In the middle of buying a home? If so, you’ve probably already realized that there are many steps you’ll need to complete before you will officially take ownership. From scheduling inspections to going through the closing process, there are many items that need to be checked off your list. And one thing you won’t want to overlook in buying a home is completing a real estate appraisal.
Why You Need a Home Appraisal
The purpose of a real estate appraisal is to determine the current value of a property before a sale is finalized. Appraisals are important for several reasons. For starters, having an appraisal done ensures that the property you are looking to buy is worth at least what you have offered to pay. This is especially important if you’ll be taking out a loan to pay for your home, as your lender will not want to let you borrow more than the property is realistically worth.
There’s a good chance that your home insurance company will require an appraisal to determine the amount of coverage you will need for your property.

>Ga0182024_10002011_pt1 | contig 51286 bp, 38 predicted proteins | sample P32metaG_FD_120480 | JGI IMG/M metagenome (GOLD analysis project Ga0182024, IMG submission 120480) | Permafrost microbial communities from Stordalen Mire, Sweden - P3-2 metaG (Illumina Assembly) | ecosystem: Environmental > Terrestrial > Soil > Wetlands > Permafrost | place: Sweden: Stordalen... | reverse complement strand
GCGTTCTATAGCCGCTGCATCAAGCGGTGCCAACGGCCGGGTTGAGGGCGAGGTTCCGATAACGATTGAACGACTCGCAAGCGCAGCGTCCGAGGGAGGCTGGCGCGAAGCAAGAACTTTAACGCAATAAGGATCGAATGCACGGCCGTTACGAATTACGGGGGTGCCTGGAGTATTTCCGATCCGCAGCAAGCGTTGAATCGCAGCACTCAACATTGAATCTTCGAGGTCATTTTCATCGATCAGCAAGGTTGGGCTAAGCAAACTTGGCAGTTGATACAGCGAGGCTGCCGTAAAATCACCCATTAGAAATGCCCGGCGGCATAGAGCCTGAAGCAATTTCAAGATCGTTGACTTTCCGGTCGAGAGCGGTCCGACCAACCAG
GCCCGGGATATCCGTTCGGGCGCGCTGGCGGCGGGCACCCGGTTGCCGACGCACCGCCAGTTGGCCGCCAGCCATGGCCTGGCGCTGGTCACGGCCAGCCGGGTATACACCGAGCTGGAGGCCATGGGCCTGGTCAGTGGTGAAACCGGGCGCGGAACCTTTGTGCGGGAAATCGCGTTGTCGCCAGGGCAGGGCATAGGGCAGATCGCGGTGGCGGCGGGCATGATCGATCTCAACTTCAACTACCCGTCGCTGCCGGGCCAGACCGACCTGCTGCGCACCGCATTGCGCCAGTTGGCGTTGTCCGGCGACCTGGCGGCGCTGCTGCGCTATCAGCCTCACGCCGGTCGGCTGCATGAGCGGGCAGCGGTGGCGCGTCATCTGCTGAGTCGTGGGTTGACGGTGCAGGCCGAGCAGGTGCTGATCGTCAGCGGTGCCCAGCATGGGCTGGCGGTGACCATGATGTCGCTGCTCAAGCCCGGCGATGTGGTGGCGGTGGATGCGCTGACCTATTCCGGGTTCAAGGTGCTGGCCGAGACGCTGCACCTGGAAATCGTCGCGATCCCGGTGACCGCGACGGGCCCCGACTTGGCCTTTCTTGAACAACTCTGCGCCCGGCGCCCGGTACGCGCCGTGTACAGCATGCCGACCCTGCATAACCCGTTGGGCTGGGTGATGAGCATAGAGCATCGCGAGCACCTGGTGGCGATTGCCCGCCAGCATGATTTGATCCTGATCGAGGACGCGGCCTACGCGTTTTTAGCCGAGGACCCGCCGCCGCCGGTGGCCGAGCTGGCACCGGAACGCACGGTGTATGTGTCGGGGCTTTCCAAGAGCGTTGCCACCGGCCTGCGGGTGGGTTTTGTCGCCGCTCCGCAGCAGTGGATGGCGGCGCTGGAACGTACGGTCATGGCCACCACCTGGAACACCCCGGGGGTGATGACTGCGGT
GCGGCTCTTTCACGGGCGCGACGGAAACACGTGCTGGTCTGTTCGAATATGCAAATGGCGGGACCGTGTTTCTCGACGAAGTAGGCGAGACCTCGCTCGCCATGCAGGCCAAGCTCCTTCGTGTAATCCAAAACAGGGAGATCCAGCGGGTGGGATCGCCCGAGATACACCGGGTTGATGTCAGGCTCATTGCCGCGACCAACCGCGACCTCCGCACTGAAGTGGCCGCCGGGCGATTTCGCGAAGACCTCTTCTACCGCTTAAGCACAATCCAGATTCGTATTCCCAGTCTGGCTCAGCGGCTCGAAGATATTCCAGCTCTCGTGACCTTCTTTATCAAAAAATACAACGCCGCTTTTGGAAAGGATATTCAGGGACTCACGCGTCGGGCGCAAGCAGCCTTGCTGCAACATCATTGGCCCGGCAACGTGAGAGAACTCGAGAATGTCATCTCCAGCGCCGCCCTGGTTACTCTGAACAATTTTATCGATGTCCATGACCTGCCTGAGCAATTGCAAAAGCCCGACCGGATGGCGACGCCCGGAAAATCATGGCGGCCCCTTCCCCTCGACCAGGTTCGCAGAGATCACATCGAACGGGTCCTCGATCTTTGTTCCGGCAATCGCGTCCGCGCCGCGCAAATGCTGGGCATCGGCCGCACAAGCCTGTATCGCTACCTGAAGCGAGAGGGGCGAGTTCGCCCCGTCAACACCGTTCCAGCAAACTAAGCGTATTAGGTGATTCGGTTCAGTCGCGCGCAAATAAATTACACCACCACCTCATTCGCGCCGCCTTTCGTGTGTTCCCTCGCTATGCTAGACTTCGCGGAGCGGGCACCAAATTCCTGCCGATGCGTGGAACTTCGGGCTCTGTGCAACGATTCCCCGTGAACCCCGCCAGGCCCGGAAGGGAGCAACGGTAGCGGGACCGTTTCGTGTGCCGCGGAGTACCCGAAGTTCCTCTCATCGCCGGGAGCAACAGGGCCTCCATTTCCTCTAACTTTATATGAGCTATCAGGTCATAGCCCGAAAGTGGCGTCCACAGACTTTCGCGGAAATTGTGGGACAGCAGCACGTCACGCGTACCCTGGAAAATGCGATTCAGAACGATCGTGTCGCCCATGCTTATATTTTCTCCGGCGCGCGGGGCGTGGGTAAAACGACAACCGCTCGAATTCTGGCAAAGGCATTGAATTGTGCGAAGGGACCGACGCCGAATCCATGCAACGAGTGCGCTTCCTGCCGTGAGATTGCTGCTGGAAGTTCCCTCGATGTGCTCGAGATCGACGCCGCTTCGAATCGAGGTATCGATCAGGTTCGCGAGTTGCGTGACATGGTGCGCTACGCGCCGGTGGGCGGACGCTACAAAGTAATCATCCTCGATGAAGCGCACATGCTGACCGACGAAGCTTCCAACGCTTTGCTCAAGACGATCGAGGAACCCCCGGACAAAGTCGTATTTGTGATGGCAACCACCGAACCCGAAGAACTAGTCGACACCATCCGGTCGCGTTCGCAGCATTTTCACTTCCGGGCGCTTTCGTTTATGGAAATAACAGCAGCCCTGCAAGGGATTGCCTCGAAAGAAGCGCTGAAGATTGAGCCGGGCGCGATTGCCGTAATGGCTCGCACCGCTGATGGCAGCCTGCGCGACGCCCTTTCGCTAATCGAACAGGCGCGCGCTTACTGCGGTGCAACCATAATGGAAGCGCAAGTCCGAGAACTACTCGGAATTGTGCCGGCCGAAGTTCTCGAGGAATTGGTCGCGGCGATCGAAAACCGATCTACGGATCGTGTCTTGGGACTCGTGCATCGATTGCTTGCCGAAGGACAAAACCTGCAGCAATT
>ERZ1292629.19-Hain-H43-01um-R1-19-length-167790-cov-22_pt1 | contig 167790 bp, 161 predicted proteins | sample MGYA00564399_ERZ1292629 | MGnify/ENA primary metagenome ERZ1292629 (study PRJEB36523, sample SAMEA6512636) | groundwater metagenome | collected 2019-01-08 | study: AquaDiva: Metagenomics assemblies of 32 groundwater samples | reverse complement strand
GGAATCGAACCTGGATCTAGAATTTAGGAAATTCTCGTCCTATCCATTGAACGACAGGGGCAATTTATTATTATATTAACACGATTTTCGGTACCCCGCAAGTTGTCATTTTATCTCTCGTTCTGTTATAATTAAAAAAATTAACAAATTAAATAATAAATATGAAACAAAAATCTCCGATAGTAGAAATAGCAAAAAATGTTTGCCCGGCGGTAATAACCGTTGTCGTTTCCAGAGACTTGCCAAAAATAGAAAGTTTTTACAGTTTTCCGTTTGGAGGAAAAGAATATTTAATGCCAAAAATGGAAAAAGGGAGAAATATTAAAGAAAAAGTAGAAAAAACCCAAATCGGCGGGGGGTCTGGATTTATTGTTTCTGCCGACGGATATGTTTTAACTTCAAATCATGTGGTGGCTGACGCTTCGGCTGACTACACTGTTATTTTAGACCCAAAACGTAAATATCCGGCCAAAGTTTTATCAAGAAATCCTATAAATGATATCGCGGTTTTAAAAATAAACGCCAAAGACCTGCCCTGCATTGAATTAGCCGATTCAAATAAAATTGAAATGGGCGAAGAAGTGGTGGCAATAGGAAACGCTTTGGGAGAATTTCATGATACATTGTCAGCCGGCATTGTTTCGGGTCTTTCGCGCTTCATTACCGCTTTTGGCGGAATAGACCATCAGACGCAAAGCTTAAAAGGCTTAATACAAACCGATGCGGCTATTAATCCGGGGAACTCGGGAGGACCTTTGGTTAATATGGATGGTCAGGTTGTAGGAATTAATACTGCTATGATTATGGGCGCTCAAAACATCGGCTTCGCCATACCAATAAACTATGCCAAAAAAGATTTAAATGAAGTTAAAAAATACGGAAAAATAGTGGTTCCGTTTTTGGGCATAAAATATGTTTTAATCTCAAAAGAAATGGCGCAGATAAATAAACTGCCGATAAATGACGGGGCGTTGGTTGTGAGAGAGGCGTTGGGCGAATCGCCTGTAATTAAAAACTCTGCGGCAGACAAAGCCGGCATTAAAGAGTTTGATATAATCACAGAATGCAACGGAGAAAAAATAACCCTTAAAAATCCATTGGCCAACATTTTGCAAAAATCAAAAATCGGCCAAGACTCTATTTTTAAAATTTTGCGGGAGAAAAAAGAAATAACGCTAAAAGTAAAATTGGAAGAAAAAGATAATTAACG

What to Expect from the Appraisal Process
Typically, you are responsible for the cost of the appraisal as the homebuyer. Costs can vary greatly depending on where you live and other factors. However, you can generally expect a home appraisal to cost somewhere between $450 and $700. This cost is often built into your mortgage, so you may not have to actually pay anything out of your own pocket up-front.
Once your appraisal is scheduled, there isn’t much you need to do. You do not need to be present for the appraisal itself; you will receive a report that tells you the estimated value of the home after the appraiser visits the property.
Potential Outcomes of an Appraisal
Ideally, the appraised value of the home will be at least what you have offered to pay for the property. And most of the time, this is the case. However, if the appraisal comes back low, you may need to head back to the negotiating table to see if the seller will drop the price of the home. Otherwise, you will need to produce the difference between what your lender will let you borrow and the agreed-upon sale price.